Last night’s go at the catchers led to some hard feelings apparently, so let me make it clear, these are just OPS projections for 2012, they’re not meant for a hard statement on the game’s best at a position. Anyway, here are the top 10 at first base:
1.017 – Miguel Cabrera (Tigers) – 589 AB – 1.033 in 2011
.993 – Albert Pujols (Angels) – 596 AB – .906 in 2011
.990 – Joey Votto (Reds) – 567 AB – .947 in 2011
.946 – Adrian Gonzalez (Red Sox) – 604 AB – .957 in 2011
.921 – Prince Fielder (Tigers) – 563 AB – .981 in 2011
.873 – Mark Teixeira (Yankees) – 583 AB – .835 in 2011
.864 – Ike Davis (Mets) – 553 AB – .925 in 2011
.860 – Lance Berkman (Cardinals) – 485 AB – .959 in 2011
.850 – Ryan Howard (Phillies) – 380 AB – .835 in 2011
.846 – Paul Konerko (White Sox) – 551 AB – .906 in 2011
– I’ll rank Cabrera with the first basemen for now. He’ll open the season at third for Detroit, but I doubt he’ll finish it there. Of course, he would have topped that list, too. The 1.017 projection is the highest I’ve given to any player this year.
– I would have had Fielder higher had he stayed in the NL, but there will probably be an adjustment period with the league switch. Also, Comerica Park favors right-handed hitters over lefties, which will probably cost Fielder some homers. I have him hitting 32 this year after he finished with 38 last season.
– Just missing the cut were sophomores Eric Hosmer and Freddie Freeman. I have Hosmer improving from .799 to .836 in year two and Freeman going from .795 to .823.
Angels’ right-handed reliever Bud Norris made his 23rd appearance of the season on Friday, and after just three pitches, he was done for the night. He worked a 2-1 count to Marlins’ Dee Gordon in the eighth inning, then promptly exited the field after experiencing some tightness in his right knee. Neither Norris nor manager Mike Scioscia believe the injury is cause for major concern, and the 32-year-old right-hander admitted that it may have had something to do with his lack of stretching before he took the mound. For now, he’s day-to-day with right knee soreness, with the hope that the issue doesn’t escalate over the next few days.
While the Angels are lucky to have avoided serious injury, they’ll need Norris to pitch at 100% if they want to stay competitive within the AL West. They currently sit a full nine games behind the league-leading Astros, and haven’t been helping their cause after taking five losses in their last eight games. Friday’s 8-5 finale marked their third consecutive loss of the week.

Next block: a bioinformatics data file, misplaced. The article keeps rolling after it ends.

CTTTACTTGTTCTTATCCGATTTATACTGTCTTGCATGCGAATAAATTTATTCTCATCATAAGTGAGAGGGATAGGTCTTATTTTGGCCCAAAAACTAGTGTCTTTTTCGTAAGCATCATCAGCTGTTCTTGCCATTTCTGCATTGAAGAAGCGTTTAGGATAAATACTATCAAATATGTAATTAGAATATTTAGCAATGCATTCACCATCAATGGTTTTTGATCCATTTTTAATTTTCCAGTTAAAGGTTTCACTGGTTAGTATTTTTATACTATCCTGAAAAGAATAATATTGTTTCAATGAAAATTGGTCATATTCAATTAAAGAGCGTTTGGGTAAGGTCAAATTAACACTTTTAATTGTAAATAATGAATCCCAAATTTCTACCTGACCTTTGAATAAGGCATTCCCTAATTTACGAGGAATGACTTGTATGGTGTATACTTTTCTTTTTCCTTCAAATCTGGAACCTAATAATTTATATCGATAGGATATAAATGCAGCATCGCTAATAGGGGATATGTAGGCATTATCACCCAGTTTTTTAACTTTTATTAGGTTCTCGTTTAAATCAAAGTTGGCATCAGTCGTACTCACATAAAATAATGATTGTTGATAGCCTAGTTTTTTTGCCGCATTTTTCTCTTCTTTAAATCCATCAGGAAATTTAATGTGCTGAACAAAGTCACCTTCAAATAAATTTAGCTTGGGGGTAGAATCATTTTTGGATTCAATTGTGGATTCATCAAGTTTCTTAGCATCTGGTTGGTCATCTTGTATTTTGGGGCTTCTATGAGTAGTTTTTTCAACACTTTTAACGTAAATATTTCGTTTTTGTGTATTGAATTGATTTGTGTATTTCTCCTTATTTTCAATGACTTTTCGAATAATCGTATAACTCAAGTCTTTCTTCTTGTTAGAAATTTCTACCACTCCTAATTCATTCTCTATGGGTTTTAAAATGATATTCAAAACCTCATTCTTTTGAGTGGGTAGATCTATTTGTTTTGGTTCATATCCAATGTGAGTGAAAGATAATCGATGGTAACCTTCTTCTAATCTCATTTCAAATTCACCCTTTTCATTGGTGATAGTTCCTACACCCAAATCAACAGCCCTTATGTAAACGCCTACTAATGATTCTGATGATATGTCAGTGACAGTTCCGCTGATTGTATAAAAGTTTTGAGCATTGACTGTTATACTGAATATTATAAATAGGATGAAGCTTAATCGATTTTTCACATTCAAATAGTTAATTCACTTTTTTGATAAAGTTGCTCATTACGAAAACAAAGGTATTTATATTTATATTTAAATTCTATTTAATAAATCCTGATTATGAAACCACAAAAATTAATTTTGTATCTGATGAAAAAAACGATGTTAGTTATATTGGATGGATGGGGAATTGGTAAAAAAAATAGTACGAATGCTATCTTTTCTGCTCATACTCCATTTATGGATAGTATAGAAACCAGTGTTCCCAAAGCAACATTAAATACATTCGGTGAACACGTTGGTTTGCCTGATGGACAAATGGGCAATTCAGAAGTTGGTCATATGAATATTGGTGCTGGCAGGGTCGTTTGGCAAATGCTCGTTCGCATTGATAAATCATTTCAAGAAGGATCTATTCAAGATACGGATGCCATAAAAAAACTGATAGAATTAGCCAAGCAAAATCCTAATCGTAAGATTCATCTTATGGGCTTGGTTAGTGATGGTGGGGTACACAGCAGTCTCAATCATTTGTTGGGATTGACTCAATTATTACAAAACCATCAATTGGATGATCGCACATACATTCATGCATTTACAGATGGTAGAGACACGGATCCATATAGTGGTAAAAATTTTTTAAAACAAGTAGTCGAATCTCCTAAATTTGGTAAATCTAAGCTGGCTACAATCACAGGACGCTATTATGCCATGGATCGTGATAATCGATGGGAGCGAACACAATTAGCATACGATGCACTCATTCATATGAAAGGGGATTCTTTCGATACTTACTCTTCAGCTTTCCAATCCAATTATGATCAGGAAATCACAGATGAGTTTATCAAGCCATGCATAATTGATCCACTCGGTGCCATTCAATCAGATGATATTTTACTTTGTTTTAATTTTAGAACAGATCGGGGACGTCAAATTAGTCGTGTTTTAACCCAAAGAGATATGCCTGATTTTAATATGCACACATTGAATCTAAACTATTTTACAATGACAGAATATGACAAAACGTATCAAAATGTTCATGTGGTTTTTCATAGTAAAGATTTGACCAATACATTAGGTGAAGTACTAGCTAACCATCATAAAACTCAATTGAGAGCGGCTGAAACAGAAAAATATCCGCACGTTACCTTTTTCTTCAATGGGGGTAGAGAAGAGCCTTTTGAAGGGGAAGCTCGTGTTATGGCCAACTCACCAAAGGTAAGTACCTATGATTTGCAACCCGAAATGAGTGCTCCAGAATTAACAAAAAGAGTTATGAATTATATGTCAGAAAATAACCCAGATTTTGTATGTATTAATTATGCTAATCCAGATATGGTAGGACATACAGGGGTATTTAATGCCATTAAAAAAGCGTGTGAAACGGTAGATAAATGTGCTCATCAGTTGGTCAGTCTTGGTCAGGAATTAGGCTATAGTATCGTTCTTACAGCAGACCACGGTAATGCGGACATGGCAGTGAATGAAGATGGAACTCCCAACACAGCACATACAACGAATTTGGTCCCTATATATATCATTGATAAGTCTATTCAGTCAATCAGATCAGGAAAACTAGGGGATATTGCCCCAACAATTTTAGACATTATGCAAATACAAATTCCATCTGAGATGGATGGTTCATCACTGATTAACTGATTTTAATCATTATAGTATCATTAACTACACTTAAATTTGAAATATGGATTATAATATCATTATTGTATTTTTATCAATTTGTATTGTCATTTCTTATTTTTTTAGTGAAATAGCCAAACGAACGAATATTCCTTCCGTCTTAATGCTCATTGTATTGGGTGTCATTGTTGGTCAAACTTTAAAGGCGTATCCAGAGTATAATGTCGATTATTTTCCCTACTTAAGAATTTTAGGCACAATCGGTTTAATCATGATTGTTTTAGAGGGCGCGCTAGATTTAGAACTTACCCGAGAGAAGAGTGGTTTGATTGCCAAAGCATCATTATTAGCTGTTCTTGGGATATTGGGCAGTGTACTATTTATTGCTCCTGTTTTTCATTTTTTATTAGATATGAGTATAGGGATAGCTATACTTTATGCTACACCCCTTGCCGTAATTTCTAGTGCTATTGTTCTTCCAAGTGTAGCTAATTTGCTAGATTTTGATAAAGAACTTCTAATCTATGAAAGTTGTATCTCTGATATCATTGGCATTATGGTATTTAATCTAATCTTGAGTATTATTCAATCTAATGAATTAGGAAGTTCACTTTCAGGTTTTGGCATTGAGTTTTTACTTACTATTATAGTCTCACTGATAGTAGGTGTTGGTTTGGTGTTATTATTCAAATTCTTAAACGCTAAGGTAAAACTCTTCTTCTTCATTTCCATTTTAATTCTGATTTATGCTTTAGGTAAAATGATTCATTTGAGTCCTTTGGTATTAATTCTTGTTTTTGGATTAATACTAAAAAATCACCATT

When healthy, Norris has been one of the better arms in the Angels’ bullpen. Through 23 2/3 innings, he’s pitched to a 2.66 ERA, 3.4 BB/9 and an outstanding 11.8 SO/9 in 23 outings. The righty hasn’t allowed a single run in four straight appearances, recording three saves and helping the club clinch four wins in that span. This is his second setback of the year after sustaining a partial fingernail tear on his pitching hand during spring training.
Max Scherzer is a force to be reckoned with. The Nationals’ right-hander delivered a season-high 13 strikeouts against the Padres on Friday, locking down his fifth win and his fourth double-digit strikeout performance of the year.
More remarkably, it was also the 53rd double-digit strikeout performance of Scherzer’s career, tying Clayton Kershaw for the most 10+ strikeout appearances by an active major league pitcher. Chris Sale is a distant third, with 43 to his name, though he’s been making considerable strides to catch up so far this spring.
Scherzer took the Padres to task on Friday night, whiffing 13 of 31 batters during his 108-pitch outing. He started strong, catching Allen Cordoba swinging on a 1-2 count to start the game and keeping the game scoreless until Ryan Schimpf unleashed a home run in the fourth inning. That was the first and final run the Padres managed off of Scherzer, who retired 14 consecutive batters following the blast and came one out shy of a complete game in the ninth inning. (Fittingly, Koda Glover polished off the win with a final strikeout, bringing the total to 14 on the night.)
It’ll take more than one stellar start to advance Scherzer and Kershaw on the all-time list, however. Their 53-game record ranks 13th, about 159 games behind second-place Hall of Fame hurler Randy Johnson and a full 162 games shy of the inimitable Nolan Ryan.